The Box Gutter Problem

Box gutters or built-in gutters are common on older homes. This antiquated method of rain management can be architecturally sensible, allowing for intricate eave details without a hanging gutter obstructing the view. Unfortunately they can also be a bit of an expenditure. Box gutters require frequent cleaning and maintenance, usually needing new paint every 5 years. If not maintained properly, the results can be disastrous.

This is because this type of gutter is a giant metal trough sitting above the outside wall of your home that collects all of the water running off the roof. If any of the seams in the metal are coming apart, or if deterioration in the metal has caused any holes to form, the water has no place to go, and it will damage the surrounding wood structural and trim components on the outside, and in some cases it will get into the house and cause damage to the ceilings and walls.


Where feasible, we always recommend that the box gutters be eliminated and the home be converted to a hanging gutter system. Other than keeping them clear of debris, hanging gutters require no maintenance. And if the gutters do become clogged, they rarely ever will result in water getting into the house. Always Perfect Contracting has made this conversion on countless homes in the greater Pittsburgh area.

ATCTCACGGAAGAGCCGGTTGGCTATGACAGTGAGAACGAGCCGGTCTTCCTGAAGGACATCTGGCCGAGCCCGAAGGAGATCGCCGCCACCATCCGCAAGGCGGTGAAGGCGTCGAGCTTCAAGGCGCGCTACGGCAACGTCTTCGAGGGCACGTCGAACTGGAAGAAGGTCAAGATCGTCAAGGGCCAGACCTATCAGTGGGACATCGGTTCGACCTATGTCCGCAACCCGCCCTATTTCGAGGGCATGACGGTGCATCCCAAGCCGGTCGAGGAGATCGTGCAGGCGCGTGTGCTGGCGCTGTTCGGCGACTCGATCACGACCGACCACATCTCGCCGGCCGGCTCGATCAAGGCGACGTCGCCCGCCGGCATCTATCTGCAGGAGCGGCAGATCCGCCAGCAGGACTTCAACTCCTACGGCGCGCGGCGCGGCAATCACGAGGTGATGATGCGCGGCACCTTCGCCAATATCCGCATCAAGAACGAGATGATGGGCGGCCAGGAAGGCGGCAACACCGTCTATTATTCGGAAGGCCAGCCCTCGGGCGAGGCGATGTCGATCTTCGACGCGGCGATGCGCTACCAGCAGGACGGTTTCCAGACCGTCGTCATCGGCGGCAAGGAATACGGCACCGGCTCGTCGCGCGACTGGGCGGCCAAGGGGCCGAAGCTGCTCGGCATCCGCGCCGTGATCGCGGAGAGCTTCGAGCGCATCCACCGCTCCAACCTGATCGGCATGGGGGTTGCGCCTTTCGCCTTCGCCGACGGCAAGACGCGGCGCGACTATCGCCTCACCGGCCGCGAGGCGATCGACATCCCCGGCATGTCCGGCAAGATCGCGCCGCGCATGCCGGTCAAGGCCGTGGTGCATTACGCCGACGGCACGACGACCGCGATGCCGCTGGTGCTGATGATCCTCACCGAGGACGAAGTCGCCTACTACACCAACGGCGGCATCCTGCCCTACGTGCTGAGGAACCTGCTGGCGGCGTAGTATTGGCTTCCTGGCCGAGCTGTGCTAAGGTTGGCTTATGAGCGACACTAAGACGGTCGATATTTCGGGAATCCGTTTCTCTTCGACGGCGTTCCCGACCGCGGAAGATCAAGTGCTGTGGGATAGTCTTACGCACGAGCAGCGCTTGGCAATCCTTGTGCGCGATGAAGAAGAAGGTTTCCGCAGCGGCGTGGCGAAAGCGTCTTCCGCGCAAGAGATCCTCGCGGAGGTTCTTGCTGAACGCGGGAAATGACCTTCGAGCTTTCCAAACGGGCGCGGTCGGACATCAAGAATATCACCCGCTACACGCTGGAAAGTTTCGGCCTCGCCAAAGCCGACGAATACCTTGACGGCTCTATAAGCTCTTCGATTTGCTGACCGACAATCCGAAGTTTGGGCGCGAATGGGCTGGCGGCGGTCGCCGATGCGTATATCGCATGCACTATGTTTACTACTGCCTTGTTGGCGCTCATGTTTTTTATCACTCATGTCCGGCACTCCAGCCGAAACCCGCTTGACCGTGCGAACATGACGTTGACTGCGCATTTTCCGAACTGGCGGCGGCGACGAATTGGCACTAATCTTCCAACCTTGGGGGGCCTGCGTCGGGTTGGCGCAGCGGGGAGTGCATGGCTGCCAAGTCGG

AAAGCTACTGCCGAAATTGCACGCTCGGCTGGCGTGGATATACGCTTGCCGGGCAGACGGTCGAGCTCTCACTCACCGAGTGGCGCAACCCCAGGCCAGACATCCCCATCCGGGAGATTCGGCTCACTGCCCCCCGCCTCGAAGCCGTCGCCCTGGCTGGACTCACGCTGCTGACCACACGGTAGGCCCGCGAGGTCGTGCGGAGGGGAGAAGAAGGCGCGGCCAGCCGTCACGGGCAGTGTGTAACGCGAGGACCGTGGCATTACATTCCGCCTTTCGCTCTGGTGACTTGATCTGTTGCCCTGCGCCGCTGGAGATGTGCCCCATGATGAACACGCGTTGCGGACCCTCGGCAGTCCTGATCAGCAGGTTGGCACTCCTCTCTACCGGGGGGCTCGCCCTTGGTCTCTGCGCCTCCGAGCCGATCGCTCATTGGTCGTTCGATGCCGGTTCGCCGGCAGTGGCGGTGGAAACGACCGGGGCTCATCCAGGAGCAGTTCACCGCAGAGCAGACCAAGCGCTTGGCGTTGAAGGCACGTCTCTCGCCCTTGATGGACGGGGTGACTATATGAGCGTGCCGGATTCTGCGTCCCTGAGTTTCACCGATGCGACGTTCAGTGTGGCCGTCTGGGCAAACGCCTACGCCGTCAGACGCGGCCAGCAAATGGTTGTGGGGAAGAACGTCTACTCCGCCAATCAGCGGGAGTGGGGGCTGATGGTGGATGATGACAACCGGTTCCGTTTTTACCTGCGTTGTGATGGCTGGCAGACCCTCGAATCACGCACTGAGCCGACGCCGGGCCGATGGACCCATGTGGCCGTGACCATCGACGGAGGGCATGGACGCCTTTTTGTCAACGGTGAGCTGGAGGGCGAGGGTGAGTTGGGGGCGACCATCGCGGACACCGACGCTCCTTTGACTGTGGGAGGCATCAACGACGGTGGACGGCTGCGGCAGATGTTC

When the box gutters are an essential part of the homes architecture and removal is out of the question we can still help. If the existing sheet metal is in good enough condition, it can be covered with a waterproof membrane.

We do NOT do installation of new box gutter systems.

We probably won't be the cheapest quote you get, but we are specialists and you will be getting the best job possible.

A leaking box gutter can cause structural damage, as well as damage to adjacent masonry and even interior walls.

A typical box gutter. Without proper maintenance holes can develop and allow water into the structure of the home.

Hiring the right contractor to handle your box gutter elimination is essential. Improper technique can cause severe problems.

Loose soffit and fascia cladding, sagging soffit boards and water stains are all signs of a failing box gutter.

The roof failed prematurely, several attempts were made to repair the work by the original contractor but nothing could be done to permanently fix the issue without starting from scratch.

The previous contractor tried to cut corners by simply covering over the box gutters without actually removing them and adjusting the soffit overhang as needed to make the roof line continuous.